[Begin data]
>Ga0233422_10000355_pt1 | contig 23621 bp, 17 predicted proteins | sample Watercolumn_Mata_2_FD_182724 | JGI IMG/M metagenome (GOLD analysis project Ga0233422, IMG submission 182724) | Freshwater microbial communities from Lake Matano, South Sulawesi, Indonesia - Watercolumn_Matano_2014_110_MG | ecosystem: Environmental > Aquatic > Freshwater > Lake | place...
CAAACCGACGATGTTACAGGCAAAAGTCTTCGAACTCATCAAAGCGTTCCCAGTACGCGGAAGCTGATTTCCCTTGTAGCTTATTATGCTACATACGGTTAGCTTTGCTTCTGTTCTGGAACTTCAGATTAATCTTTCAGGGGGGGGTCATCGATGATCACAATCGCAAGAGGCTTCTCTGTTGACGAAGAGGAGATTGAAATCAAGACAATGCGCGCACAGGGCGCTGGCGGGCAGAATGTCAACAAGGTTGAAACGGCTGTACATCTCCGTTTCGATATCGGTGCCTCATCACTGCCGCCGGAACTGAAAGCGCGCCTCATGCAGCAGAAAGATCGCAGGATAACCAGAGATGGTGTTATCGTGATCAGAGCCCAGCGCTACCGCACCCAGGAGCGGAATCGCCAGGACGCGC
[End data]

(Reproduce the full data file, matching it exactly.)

>Ga0233422_10000355_pt1 | contig 23621 bp, 17 predicted proteins | sample Watercolumn_Mata_2_FD_182724 | JGI IMG/M metagenome (GOLD analysis project Ga0233422, IMG submission 182724) | Freshwater microbial communities from Lake Matano, South Sulawesi, Indonesia - Watercolumn_Matano_2014_110_MG | ecosystem: Environmental > Aquatic > Freshwater > Lake | place...
CAAACCGACGATGTTACAGGCAAAAGTCTTCGAACTCATCAAAGCGTTCCCAGTACGCGGAAGCTGATTTCCCTTGTAGCTTATTATGCTACATACGGTTAGCTTTGCTTCTGTTCTGGAACTTCAGATTAATCTTTCAGGGGGGGGTCATCGATGATCACAATCGCAAGAGGCTTCTCTGTTGACGAAGAGGAGATTGAAATCAAGACAATGCGCGCACAGGGCGCTGGCGGGCAGAATGTCAACAAGGTTGAAACGGCTGTACATCTCCGTTTCGATATCGGTGCCTCATCACTGCCGCCGGAACTGAAAGCGCGCCTCATGCAGCAGAAAGATCGCAGGATAACCAGAGATGGTGTTATCGTGATCAGAGCCCAGCGCTACCGCACCCAGGAGCGGAATCGCCAGGACGCGC